Genesis Noir is a really weird game, and trust me, I mean that in the best way possible. Who would have thought you could tie the creation of the universe to a 1940s style jazz-fuelled mystery? Well, the team at Feral Cat Den did, and you know what? It works.
The monochromatic world of Genesis Noir tells the story of a watch-peddler who’s trying to chase down a thief, only to track him down to an apartment where he’s pointing a gun at an old lover of yours. Sounds like a pretty run-of-the-mill setup for a classic tale of crime, right? Well, it turns out that the gun that he’s pointing at that beautiful lady just so happens to be a metaphor for the ‘Big Bang’… you know… the birth of the universe. What follows is a mysterious and profound tale that explores the concept of time and reality, with everything you do and everyone you meet representing the many different aspects of existence itself.
It sounds really f****g weird, doesn’t it? I would be lying if I said that I understood everything about Genesis Noir’s narrative, whilst the lack of dialogue outside of item descriptions often left me bedazzled as to what was even going on. Despite this, I was utterly engrossed in the tale from start to end. What helps ease things along is the metaphorical setup of the noir-style mystery that plays alongside it, with the small doses of romance that fuel the narrative making the otherwise scientific representations a little bit easier to understand. I know that sounds like a paragraph full of gibberish, but believe me, it’ll all make sense if you play the game.
I’ve probably made it sounds more convoluted than it is, because honestly, you don’t have to be a rocket scientist to enjoy the tale of the game (though it might help). It speckles in a genuine story of mystery and intrigue amongst it’s more scientific aspects and it really helps establish a narrative that’s unique and engaging.
The bulk of Genesis Noir’s gameplay will see you trawling through the game’s many levels, all whilst solving puzzles to help you progress towards preventing the ‘Big Bang’. These puzzles come in multiple forms, with some proving easy to get through and requiring little thought from the player outside of a few minor interactions, and others demanding a whole lot of tinkering thanks to their somewhat convoluted setup. Each enigma is fun to unravel in their own little ways though, whilst the game’s kooky setup ensures that some of the puzzles will see you performing tasks that are a little out of the ordinary.
There are some point-and-click elements to the game too, especially when it comes to exploration. However, with the aforementioned lack of dialogue, this feels a bit more linear and acts as a means for players to simply marvel at the world around them. I loved exploring in Genesis Noir and uncovering its many wondrous sights, but I always felt like I knew where I had to go at any given moment.
In some ways, it almost felt like an interactive story more than anything – albeit one with puzzles strewn in to test you along the way. That’s fine, but the enigmatic setup of the tale being told would mean that it could be a little lacking in a payoff to compliment the linear approach, especially since a lot of the events that occur are open to player interpretation. It’s not a bad thing really, but it might leave some players wanting a little bit more as far as the expansiveness of the adventure is concerned.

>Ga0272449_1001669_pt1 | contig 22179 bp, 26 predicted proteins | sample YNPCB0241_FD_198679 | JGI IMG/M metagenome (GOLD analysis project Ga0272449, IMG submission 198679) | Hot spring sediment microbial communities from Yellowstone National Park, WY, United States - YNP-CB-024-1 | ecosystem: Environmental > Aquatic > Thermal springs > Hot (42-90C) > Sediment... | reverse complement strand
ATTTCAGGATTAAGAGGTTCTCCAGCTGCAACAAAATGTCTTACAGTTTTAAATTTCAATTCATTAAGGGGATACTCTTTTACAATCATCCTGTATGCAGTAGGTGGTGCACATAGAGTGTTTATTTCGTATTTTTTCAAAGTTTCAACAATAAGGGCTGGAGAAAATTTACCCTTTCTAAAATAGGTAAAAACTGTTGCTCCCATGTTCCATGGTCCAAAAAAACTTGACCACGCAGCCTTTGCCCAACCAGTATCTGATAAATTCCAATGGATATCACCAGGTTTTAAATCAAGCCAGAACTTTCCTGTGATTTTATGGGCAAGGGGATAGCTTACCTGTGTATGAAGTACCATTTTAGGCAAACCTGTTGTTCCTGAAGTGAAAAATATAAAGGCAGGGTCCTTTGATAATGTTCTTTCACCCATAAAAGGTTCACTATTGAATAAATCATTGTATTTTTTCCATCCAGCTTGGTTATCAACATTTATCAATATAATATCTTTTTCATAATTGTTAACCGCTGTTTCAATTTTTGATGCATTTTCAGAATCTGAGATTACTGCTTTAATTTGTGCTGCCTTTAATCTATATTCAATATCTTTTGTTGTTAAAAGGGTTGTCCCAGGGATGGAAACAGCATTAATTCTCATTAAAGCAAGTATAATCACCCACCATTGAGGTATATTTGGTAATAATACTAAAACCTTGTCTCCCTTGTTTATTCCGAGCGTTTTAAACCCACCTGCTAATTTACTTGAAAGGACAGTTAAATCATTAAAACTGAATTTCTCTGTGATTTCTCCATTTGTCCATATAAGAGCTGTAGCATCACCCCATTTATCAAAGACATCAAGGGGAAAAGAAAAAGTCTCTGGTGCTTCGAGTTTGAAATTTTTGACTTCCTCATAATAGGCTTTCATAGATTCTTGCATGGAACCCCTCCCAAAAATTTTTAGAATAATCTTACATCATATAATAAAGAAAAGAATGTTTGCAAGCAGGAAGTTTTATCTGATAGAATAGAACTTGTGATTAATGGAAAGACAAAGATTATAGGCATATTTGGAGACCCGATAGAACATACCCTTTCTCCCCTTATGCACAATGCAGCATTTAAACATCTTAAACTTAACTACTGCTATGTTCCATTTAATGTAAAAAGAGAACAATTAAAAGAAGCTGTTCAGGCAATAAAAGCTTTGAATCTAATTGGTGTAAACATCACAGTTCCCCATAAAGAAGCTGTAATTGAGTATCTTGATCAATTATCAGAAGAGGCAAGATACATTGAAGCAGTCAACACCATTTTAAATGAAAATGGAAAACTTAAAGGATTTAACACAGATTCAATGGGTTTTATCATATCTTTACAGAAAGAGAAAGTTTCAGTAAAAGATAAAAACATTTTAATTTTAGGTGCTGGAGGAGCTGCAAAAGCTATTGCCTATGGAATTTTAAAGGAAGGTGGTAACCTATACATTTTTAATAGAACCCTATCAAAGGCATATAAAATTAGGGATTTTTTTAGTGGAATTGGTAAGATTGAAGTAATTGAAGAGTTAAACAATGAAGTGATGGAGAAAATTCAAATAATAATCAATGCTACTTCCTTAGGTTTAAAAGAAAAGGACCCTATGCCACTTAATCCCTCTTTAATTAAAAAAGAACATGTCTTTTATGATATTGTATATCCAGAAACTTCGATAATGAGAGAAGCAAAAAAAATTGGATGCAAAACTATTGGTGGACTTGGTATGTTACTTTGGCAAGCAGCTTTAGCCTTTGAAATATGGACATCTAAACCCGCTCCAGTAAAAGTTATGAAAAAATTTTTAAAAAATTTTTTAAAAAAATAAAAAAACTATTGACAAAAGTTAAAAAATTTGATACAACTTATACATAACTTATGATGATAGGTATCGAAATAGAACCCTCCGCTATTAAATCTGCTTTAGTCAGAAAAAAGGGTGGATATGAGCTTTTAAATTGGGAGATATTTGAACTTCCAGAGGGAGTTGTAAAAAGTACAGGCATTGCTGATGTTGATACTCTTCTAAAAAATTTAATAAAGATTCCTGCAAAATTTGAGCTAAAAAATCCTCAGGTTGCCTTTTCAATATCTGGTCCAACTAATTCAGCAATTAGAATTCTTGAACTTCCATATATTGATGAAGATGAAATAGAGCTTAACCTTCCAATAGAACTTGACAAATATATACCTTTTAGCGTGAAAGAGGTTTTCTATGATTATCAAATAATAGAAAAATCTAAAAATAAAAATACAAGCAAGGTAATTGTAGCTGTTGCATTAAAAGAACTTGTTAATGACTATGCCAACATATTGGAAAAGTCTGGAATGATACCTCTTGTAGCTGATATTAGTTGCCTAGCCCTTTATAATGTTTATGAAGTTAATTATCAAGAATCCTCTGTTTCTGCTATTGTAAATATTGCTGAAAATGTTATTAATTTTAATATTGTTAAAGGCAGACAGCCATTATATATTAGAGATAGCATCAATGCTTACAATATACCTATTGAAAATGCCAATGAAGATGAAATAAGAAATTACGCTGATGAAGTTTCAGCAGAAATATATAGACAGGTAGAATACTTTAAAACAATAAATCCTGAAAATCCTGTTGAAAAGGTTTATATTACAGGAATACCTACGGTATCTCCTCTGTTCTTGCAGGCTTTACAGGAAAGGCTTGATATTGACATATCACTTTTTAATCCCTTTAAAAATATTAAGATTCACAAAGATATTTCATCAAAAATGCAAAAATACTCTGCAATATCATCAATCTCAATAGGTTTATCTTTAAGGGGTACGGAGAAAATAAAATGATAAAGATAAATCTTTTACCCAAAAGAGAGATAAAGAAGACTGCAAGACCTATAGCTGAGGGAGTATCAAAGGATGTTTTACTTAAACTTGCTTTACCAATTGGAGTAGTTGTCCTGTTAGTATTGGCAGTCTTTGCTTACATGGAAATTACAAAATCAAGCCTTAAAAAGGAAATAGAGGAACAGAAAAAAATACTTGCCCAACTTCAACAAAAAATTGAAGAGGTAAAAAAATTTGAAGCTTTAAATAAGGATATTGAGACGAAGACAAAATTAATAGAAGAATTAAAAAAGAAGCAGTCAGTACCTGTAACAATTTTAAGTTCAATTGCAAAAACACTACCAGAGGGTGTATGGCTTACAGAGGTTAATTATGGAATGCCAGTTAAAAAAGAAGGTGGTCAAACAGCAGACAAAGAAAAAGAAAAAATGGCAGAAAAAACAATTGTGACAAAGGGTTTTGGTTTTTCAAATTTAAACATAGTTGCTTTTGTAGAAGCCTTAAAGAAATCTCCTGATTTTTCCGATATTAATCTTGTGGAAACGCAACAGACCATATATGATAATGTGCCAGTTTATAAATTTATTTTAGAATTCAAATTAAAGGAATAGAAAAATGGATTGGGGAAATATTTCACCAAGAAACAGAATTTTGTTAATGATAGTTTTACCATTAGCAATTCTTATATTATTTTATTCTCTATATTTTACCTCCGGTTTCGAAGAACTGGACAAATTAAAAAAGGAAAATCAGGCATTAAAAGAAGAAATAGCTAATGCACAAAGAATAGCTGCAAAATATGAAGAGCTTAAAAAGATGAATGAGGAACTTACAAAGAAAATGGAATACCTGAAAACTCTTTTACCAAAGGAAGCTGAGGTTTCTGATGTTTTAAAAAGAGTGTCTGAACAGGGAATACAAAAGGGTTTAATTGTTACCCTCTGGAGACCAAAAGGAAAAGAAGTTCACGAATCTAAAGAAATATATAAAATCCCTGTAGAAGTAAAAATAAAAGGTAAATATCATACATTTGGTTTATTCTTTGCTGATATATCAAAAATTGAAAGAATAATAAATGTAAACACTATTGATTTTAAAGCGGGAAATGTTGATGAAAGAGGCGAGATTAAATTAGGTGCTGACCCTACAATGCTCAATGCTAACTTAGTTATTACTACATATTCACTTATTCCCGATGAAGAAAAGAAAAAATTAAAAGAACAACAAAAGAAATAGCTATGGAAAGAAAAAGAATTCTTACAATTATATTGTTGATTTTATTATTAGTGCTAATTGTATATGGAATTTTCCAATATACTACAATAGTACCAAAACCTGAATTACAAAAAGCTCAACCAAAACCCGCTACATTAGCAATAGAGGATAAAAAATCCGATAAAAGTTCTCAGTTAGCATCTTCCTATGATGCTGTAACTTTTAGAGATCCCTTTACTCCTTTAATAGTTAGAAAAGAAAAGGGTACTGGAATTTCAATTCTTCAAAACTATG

Alas, it’s difficult to put all of Genesis Noir’s strengths into words. This is a game that does things a bit differently to the norm, with my expectations constantly shifting as I dove further into the mystery. It’s something that I loved about the game, which is why I don’t want to detail it here. There’s simply no denying that it won’t be for everybody, but it’s better to discover the game’s little quirks, twists, and turns for yourself by just playing it.
I guess the best way to describe it is this: Genesis Noir is unlike anything you would have ever played before. That can be both a good thing or a bad thing depending on what you expect from your video games, but those who aren’t afraid to play something that will continually shift their expectations are in for one heck of a good time. Just don’t be surprised if it leaves you feeling a bit stupid when you don’t understand some of its more intricate plot-points – I know it left me feeling a little dense in places…
I’d be remiss not to touch upon Genesis Noir’s presentation, with the stylish monochromatic world brought to life with a series of seemingly unbelievable yet undeniably beautiful locales. It makes even the simplest of environs scream with life thanks to their galaxy-bending interpretations, with nothing in the game ever feeling ordinary in design. Add to that a jazz soundtrack that seems to fit the tone of each sequence perfectly, and you’ll quickly find that Genesis Noir is one fine looking video game.
Genesis Noir is unlike anything that I’ve ever played before, with its enigmatic tale and stunning presentation really making for something a bit special. Don’t get me wrong, it’s guilty of being a little linear and the lack of dialogue can see the narrative feeling a little bit convoluted in places, yet there’s something so utterly engaging about the experience that it’s hard not to find yourself drawn in from start to end.
I said it at the start of the review, and I’ll say it again: Genesis Noir is a really weird game. It’s one that I’m glad I got to experience though, and one that I won’t be forgetting anytime soon.
Developer: Feral Cat Den
Publisher: Fellow Traveller
Platform(s): Nintendo Switch (Reviewed), Xbox One, PC
Click here to visit the official website.